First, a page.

Video Ethnography

May 8, 2013

While the written word is the standard for sharing information about research results it’s not always the most efficient method. As Julian Jenkins illustrates, long reports — filled with detail — can bog down decision makers, making it more rather than less challenging to take action. Video ethnography (research-based films that give a sense of “being there”) is one way to break through this barrier.

Video in user-centered research

In user-centered research ethnographic video can be a useful tool to not only gain a deeper understanding of the subtleties of an issue, but to communicate important takeaways efficiently. Anthropologist Sarah Pink discusses how visual tools can even be a helpful in getting at other sensory perceptions (smell, touch, etc.) — see Chapter 6 of her book Doing Sensory Ethnography (2009), or her earlier book Doing Visual Ethnography (2006).

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As a researcher and video editor I work with market research teams to sift through their visual data, finding clips that not only highlight important findings, but communicate them clearly.

Video footage of interviews and focus groups can be edited into concise presentations of a particular issue. For instance, if a clothing company’s sales are suffering, candid footage of potential customers reacting to a new clothing line can help elucidate and present common perceptions – and misconceptions – of the brand.

Video can also be helpful during usability testing. For instance, capturing screen activity as users test a new website feature can illustrate precisely where common snags lie, and help show what needs to be fixed.

Illustrating statistics

Video can also help make the implications of statistics or abstract concepts more real. This clip from my film WEALTH (2008) illustrates the large number of objects in a relatively typical American living room. Just before this in the film a man tells a story about someone he traveled with in Nepal who owned a total of about 10 objects. A room many viewers might consider “normal” takes on a different dimension in a global, ethical, and environmental context. Watch the full film here.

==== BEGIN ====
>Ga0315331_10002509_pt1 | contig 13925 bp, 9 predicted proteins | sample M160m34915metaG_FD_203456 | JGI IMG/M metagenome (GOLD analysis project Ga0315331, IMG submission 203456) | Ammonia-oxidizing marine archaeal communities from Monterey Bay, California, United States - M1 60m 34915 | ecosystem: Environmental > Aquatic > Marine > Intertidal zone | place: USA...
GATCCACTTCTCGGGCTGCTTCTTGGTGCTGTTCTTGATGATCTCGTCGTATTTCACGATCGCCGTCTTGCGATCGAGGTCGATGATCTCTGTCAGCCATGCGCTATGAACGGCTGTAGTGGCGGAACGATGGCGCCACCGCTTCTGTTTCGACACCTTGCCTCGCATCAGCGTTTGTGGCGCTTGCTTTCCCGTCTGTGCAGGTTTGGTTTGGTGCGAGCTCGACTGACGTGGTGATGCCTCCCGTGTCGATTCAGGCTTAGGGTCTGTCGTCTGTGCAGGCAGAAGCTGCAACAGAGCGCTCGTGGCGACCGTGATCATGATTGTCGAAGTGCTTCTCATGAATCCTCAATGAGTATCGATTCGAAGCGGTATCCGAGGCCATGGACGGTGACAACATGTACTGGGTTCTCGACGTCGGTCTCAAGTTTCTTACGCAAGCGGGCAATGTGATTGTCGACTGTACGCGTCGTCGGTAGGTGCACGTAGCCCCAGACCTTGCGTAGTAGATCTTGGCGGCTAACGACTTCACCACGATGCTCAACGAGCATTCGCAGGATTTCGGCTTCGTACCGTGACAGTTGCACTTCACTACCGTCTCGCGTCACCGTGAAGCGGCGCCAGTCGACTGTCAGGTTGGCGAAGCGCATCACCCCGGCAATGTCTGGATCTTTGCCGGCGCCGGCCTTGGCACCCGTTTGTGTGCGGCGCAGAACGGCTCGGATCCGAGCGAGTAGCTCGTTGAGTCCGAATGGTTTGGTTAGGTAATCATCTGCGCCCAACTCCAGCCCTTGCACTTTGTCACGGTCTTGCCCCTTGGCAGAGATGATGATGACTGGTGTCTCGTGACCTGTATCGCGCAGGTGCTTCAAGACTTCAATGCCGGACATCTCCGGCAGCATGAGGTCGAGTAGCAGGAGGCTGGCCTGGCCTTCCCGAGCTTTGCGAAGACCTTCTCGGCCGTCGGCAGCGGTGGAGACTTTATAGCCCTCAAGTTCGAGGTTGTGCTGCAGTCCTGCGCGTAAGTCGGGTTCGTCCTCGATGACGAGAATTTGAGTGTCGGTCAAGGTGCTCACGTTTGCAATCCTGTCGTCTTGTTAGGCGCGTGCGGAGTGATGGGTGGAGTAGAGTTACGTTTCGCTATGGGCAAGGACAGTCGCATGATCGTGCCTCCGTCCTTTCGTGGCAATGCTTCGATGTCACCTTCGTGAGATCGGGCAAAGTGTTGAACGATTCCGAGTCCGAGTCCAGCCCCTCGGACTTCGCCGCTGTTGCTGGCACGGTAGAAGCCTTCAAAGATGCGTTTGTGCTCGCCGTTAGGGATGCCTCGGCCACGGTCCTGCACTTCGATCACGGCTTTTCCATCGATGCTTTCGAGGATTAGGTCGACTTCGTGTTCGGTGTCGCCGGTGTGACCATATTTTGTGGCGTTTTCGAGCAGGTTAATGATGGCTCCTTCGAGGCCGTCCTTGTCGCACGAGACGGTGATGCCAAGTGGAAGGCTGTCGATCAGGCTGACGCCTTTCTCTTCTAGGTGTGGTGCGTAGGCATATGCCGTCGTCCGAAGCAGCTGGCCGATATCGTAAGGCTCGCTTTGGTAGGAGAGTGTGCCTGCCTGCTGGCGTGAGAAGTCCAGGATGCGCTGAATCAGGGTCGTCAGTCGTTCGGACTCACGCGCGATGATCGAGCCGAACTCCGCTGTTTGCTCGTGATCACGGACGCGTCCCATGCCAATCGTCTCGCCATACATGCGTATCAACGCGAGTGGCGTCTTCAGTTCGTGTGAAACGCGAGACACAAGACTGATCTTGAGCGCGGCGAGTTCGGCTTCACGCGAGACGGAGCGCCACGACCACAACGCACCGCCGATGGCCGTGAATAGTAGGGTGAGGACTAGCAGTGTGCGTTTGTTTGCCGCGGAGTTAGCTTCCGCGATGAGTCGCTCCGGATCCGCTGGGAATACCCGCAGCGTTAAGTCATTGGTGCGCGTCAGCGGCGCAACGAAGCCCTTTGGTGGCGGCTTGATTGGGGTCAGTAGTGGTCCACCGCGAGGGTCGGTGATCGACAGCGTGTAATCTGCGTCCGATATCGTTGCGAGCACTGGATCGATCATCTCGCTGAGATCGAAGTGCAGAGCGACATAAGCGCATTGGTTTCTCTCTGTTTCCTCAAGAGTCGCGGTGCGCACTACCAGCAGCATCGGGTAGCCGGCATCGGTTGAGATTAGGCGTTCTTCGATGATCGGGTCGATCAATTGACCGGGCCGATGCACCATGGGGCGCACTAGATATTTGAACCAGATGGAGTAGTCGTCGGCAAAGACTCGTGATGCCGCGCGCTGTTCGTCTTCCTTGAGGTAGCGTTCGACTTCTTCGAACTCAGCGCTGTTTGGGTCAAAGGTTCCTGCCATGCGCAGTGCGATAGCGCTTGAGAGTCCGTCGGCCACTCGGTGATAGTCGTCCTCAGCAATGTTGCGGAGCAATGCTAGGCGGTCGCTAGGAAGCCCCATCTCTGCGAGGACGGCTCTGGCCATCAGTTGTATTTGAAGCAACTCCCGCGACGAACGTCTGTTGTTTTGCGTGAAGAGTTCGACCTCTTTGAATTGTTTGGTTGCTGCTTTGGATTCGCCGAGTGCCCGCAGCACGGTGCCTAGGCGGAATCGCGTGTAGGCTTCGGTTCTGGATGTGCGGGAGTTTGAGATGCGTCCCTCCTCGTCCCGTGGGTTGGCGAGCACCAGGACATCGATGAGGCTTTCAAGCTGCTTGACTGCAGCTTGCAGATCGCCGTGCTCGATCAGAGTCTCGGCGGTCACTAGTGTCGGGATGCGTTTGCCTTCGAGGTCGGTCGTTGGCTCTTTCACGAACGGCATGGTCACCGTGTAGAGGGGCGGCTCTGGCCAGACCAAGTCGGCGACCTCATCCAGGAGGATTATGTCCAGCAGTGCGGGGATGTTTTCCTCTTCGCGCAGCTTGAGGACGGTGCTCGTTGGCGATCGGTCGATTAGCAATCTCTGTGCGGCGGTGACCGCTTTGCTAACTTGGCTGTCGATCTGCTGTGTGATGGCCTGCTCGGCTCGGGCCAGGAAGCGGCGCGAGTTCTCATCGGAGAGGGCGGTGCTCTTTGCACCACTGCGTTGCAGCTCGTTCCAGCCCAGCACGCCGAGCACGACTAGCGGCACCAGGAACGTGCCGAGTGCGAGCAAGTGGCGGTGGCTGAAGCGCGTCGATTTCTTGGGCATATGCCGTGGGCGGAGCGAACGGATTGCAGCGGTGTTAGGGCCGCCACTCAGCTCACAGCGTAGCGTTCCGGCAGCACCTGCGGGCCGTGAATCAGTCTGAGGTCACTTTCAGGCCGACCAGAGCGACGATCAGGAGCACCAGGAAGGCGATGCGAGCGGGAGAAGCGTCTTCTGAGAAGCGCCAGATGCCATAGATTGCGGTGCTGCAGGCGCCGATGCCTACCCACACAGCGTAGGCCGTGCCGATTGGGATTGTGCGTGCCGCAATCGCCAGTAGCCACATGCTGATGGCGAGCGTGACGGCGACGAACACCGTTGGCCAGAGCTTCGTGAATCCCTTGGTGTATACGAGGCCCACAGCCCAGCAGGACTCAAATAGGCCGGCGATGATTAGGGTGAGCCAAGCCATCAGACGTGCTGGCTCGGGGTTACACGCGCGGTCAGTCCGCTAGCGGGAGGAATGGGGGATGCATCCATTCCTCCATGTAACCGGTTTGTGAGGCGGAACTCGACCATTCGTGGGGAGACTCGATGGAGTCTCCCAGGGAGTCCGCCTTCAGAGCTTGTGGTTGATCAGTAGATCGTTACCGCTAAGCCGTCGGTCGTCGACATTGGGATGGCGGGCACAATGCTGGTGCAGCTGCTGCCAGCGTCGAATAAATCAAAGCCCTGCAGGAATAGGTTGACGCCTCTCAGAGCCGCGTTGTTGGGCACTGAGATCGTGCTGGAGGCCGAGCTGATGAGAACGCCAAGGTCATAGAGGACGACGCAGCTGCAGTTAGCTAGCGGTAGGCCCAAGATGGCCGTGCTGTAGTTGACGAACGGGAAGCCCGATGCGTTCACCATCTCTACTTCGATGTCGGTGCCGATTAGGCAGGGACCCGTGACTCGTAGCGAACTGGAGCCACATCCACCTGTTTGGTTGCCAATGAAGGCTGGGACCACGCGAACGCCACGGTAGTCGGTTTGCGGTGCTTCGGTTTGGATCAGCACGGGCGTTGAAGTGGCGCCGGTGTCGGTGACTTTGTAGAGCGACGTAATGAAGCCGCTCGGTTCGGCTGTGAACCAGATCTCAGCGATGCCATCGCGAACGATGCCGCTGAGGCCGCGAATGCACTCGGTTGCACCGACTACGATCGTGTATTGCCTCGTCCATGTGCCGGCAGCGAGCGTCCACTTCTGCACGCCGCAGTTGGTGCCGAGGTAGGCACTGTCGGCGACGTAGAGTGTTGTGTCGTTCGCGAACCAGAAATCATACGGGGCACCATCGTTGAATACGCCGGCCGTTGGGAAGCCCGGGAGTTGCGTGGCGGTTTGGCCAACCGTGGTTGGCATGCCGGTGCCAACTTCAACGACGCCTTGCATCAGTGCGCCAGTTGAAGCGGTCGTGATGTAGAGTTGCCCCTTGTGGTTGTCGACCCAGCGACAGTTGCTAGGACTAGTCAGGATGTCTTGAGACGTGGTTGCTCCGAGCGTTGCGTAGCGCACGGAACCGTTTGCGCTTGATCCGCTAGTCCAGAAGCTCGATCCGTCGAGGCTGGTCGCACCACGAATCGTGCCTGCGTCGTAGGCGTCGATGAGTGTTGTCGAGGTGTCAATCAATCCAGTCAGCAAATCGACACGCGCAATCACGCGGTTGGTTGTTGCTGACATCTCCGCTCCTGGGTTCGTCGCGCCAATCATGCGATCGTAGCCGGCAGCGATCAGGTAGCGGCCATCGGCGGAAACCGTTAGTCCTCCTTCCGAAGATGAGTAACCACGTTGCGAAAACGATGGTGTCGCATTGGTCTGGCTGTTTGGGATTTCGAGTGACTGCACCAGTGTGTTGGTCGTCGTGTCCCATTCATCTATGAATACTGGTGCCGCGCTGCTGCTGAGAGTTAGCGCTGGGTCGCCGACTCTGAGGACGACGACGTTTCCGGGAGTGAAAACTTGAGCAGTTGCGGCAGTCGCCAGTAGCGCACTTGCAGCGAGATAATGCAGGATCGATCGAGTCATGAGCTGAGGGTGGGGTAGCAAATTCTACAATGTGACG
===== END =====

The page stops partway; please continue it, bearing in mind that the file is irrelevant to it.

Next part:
Bigger picture stories

Ethnographic-style documentary films can be used to illustrate bigger picture trends and social issues. While documentary films aren’t typically considered research, some filmmakers spend as much, if not more, time that researchers learning about their subjects. Filmmaker James Longely, for example, spent more than two years in Iraq making “Iraq in Fragments” (2006), which illustrates the perspectives of different social groups within the country near that start of the Iraq War. Watch his stunning film here.

Hubert Sauper’s equally powerful documentary “Darwin’s Nightmare” traces the global interconnections between ecosystems interventions, prostitution, Eastern European pilots, and Western European consumers, the fishing industry in Tanzania, and the impact of AIDS on children. Watch the film here.

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These films movingly present years of research on complicated globe-spanning topics in less that two hours. While it might be useful to have an accompanying text reference for background facts, these films efficiently give a clear picture of the larger systemic issues at hand.

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Media, Methods Madness, User Experience